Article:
19. When you feel that you have begun to drift off, or are ready to resume the practice,  With the next inhale, think or say “You are closer than our breath.”
  20. With the next exhale, think or say “Speak to us from your silence.”
  21. Take four deep breaths.
  22. With the next inhale, think or say “You are closer than our breath.”
  23. With the next exhale, think or say “Speak to us from your silence.”
  24. Take three deep breaths.
  25. With the next inhale, think or say “You are closer than our breath.”
  26. With the next exhale, think or say “Speak to us from your silence.”
  27. Take two deep breaths.
  28. With the next inhale, think or say “You are closer than our breath.”
  29. With the next exhale, think or say “Speak to us from your silence.”
  30. Take one deep breath.
  31. With the next inhale, think or say “You are closer than our breath.”
  32. With the next exhale, think or say “Speak to us from your silence.

Know that you can return to these phrases through out your day.

 

 

Exercise 44: An alternative Examen

Background: This approach to the examen was inspired by Phileena Heuertz’ close focus on Ignatius’ original words in her excellent ‘Mindful Silence.’  There is an interesting balance in this exercise of holding and releasing our emotions.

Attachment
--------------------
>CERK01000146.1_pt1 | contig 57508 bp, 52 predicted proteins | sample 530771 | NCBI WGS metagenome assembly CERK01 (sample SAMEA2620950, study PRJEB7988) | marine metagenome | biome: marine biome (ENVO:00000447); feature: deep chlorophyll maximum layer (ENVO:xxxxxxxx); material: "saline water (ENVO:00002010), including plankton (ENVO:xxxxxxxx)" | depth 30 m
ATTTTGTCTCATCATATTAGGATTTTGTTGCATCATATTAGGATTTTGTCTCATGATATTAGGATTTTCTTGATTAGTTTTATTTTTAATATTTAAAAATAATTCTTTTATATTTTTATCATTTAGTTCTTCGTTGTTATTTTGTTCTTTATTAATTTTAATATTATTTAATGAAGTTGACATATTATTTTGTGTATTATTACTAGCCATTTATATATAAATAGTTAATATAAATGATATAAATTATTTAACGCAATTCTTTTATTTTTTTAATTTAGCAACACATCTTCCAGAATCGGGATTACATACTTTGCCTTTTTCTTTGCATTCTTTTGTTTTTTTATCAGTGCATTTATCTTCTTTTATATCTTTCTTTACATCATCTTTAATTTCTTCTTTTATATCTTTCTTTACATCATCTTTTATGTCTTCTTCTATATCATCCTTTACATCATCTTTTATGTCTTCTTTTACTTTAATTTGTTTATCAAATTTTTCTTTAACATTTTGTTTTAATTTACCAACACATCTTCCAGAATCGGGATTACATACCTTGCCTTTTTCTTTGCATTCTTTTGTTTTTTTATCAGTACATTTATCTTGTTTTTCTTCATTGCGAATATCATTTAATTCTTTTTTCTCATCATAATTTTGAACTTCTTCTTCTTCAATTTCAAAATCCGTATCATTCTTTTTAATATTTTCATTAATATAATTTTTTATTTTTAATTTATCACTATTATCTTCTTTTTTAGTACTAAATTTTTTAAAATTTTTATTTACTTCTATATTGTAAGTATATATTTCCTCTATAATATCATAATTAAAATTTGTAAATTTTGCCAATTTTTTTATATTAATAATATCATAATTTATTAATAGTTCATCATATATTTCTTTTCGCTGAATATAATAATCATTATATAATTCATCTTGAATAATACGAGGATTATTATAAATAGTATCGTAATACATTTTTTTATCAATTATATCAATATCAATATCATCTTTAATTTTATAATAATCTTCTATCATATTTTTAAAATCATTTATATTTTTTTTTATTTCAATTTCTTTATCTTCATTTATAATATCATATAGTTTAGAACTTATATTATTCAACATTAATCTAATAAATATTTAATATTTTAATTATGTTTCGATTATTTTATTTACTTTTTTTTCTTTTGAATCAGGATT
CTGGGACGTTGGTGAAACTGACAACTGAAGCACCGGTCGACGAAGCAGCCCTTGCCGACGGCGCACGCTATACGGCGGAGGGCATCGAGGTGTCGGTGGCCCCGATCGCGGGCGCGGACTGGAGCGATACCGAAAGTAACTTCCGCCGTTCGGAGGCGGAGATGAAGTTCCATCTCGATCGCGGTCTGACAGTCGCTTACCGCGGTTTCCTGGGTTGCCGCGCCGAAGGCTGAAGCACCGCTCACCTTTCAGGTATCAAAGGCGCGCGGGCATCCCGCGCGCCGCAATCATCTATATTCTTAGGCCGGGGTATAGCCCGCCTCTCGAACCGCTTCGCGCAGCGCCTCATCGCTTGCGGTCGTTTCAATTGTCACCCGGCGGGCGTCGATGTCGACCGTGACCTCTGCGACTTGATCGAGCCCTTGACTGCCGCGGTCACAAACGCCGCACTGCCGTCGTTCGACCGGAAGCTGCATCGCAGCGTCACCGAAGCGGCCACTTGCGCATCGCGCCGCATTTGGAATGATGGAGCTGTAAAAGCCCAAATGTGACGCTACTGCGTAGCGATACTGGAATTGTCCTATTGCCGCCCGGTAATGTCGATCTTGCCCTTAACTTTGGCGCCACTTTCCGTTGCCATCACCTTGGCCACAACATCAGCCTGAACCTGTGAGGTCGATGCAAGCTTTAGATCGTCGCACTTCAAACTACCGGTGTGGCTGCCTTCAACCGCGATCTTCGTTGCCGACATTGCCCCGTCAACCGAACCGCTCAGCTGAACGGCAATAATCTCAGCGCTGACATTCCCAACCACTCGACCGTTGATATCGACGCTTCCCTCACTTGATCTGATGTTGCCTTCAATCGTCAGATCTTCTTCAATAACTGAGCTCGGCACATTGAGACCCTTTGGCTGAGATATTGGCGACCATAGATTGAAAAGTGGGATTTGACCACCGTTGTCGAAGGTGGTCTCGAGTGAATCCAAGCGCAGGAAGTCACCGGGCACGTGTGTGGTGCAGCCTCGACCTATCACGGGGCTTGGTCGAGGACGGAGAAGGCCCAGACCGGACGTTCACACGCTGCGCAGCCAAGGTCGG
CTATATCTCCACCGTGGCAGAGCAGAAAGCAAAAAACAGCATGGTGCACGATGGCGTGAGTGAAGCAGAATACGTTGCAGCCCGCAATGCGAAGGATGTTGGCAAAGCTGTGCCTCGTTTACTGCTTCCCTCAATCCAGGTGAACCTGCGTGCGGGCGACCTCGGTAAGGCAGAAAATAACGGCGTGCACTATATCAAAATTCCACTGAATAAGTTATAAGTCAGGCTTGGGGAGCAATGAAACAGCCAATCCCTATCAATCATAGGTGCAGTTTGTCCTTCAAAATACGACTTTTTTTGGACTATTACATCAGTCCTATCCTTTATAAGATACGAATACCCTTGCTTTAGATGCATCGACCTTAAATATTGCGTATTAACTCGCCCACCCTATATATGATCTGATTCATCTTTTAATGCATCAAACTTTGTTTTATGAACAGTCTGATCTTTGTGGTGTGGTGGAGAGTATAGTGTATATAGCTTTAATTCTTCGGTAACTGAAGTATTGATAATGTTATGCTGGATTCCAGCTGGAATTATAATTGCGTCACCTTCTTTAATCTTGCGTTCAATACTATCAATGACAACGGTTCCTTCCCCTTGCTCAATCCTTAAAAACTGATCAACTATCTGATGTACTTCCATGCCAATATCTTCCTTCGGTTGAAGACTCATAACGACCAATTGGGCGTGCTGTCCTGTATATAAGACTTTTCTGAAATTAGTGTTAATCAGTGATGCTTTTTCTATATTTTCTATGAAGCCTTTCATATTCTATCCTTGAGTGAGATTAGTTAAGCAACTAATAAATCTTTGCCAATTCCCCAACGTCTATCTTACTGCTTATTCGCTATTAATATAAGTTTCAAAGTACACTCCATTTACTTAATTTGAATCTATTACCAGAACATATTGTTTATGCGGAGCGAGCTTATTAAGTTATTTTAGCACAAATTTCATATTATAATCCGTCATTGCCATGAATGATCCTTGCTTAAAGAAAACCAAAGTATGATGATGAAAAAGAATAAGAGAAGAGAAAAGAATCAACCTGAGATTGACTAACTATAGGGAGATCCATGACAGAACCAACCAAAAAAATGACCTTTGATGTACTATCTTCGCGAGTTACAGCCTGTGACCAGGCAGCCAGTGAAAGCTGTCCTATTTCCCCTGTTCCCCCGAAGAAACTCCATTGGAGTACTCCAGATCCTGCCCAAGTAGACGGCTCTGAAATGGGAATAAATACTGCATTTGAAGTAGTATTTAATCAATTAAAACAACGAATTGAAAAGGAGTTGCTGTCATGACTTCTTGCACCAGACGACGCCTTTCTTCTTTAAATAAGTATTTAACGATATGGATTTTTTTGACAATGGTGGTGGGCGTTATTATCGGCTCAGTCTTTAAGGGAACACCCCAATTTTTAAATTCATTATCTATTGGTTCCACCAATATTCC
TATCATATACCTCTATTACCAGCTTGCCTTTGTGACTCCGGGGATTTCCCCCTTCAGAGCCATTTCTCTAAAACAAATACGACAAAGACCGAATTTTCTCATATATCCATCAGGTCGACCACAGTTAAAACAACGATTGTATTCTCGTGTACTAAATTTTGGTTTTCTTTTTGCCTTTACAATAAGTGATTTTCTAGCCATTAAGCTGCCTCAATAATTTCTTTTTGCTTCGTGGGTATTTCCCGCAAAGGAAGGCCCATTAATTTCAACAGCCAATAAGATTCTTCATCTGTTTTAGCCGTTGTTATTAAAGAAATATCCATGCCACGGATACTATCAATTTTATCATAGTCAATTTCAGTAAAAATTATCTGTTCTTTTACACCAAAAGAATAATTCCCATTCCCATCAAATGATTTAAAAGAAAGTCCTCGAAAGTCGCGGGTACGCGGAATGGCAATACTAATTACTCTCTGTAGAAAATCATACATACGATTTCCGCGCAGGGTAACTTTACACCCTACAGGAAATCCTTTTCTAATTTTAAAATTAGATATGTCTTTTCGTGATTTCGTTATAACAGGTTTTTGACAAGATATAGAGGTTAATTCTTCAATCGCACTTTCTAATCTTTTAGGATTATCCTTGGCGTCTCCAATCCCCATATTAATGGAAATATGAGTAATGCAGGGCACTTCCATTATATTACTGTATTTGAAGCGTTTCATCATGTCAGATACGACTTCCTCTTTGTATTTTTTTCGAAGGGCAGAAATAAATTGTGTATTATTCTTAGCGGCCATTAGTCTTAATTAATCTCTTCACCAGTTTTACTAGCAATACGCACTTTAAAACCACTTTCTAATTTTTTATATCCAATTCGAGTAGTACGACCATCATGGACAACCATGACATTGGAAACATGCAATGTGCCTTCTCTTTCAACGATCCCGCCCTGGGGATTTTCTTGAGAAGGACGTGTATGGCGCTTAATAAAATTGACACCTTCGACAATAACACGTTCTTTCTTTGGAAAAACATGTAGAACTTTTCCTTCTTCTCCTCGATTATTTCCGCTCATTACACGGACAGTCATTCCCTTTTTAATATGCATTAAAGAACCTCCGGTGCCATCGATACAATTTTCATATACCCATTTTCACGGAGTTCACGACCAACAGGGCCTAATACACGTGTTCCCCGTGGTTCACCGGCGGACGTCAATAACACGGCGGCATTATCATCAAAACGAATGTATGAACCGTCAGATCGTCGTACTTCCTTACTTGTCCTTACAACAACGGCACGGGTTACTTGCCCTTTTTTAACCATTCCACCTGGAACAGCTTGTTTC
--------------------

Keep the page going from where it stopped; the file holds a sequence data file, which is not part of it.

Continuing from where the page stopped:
The Exercise:

  1. Inhale God’s presence deeply.  Exhale the stress of the day. Repeat this process 3 times if need be.
  2. Do your best to find some gratitude.  If it is not within you, it can be found in God’s presence which you are inhaling.
  3. Recall your day.  You might do this by thinking backwards, beginning with 24 hours ago and gradually moving forward.   See the whole of this time through that lens of thanksgiving. Become aware of those positives which were not expected.
  4. While still holding this gratitude, become aware of the emotions that you had through the day, and the emotions you hold now, as you review these memories.  Do your best to accept them for what they are. No judggement, submission, or resistance is necessary here.
  5. Choose one experience of the day.  Pray through this experience. Be aware of whatever your reactions to this experience are.  Ask God to lead you this experience and all of your reactions to it.
  6. Stay with this experience until you find peace about it.  If you have given the time you have for this and still feel unresolved, make a plan to return to this place soon.